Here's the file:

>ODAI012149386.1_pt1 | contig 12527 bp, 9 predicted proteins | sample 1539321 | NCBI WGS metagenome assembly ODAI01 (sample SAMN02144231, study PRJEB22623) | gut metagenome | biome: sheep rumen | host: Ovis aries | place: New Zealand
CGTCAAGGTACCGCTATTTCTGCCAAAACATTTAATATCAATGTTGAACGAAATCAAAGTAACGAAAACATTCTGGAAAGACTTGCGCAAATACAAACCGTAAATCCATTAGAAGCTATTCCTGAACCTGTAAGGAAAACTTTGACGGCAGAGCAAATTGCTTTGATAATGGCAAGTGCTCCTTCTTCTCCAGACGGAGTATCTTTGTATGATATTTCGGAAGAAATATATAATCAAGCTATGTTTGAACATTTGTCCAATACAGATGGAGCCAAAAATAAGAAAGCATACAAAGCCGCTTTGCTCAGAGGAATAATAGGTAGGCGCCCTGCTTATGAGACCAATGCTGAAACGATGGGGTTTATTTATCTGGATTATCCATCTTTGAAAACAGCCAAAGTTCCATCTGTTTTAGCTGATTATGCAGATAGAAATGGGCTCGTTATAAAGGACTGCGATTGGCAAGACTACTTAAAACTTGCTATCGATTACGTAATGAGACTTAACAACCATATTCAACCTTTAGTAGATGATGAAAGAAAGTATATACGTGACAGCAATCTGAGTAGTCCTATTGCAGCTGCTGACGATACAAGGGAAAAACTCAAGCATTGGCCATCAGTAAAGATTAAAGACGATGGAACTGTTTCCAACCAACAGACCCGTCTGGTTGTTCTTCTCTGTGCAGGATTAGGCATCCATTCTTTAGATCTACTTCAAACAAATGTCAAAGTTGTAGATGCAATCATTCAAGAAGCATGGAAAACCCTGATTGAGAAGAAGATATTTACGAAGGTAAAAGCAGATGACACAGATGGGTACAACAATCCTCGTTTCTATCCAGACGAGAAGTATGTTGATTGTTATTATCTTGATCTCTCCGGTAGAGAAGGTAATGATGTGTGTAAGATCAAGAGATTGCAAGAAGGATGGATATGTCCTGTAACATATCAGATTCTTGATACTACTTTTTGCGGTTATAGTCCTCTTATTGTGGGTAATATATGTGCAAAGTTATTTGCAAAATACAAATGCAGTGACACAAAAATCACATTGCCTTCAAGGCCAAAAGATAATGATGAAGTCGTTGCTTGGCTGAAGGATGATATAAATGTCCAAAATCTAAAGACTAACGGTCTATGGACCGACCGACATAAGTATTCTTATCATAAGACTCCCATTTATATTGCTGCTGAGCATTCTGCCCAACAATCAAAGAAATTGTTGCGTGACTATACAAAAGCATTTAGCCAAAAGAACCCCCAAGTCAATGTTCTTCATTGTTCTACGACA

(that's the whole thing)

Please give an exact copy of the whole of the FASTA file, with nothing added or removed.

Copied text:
>ODAI012149386.1_pt1 | contig 12527 bp, 9 predicted proteins | sample 1539321 | NCBI WGS metagenome assembly ODAI01 (sample SAMN02144231, study PRJEB22623) | gut metagenome | biome: sheep rumen | host: Ovis aries | place: New Zealand
CGTCAAGGTACCGCTATTTCTGCCAAAACATTTAATATCAATGTTGAACGAAATCAAAGTAACGAAAACATTCTGGAAAGACTTGCGCAAATACAAACCGTAAATCCATTAGAAGCTATTCCTGAACCTGTAAGGAAAACTTTGACGGCAGAGCAAATTGCTTTGATAATGGCAAGTGCTCCTTCTTCTCCAGACGGAGTATCTTTGTATGATATTTCGGAAGAAATATATAATCAAGCTATGTTTGAACATTTGTCCAATACAGATGGAGCCAAAAATAAGAAAGCATACAAAGCCGCTTTGCTCAGAGGAATAATAGGTAGGCGCCCTGCTTATGAGACCAATGCTGAAACGATGGGGTTTATTTATCTGGATTATCCATCTTTGAAAACAGCCAAAGTTCCATCTGTTTTAGCTGATTATGCAGATAGAAATGGGCTCGTTATAAAGGACTGCGATTGGCAAGACTACTTAAAACTTGCTATCGATTACGTAATGAGACTTAACAACCATATTCAACCTTTAGTAGATGATGAAAGAAAGTATATACGTGACAGCAATCTGAGTAGTCCTATTGCAGCTGCTGACGATACAAGGGAAAAACTCAAGCATTGGCCATCAGTAAAGATTAAAGACGATGGAACTGTTTCCAACCAACAGACCCGTCTGGTTGTTCTTCTCTGTGCAGGATTAGGCATCCATTCTTTAGATCTACTTCAAACAAATGTCAAAGTTGTAGATGCAATCATTCAAGAAGCATGGAAAACCCTGATTGAGAAGAAGATATTTACGAAGGTAAAAGCAGATGACACAGATGGGTACAACAATCCTCGTTTCTATCCAGACGAGAAGTATGTTGATTGTTATTATCTTGATCTCTCCGGTAGAGAAGGTAATGATGTGTGTAAGATCAAGAGATTGCAAGAAGGATGGATATGTCCTGTAACATATCAGATTCTTGATACTACTTTTTGCGGTTATAGTCCTCTTATTGTGGGTAATATATGTGCAAAGTTATTTGCAAAATACAAATGCAGTGACACAAAAATCACATTGCCTTCAAGGCCAAAAGATAATGATGAAGTCGTTGCTTGGCTGAAGGATGATATAAATGTCCAAAATCTAAAGACTAACGGTCTATGGACCGACCGACATAAGTATTCTTATCATAAGACTCCCATTTATATTGCTGCTGAGCATTCTGCCCAACAATCAAAGAAATTGTTGCGTGACTATACAAAAGCATTTAGCCAAAAGAACCCCCAAGTCAATGTTCTTCATTGTTCTACGACA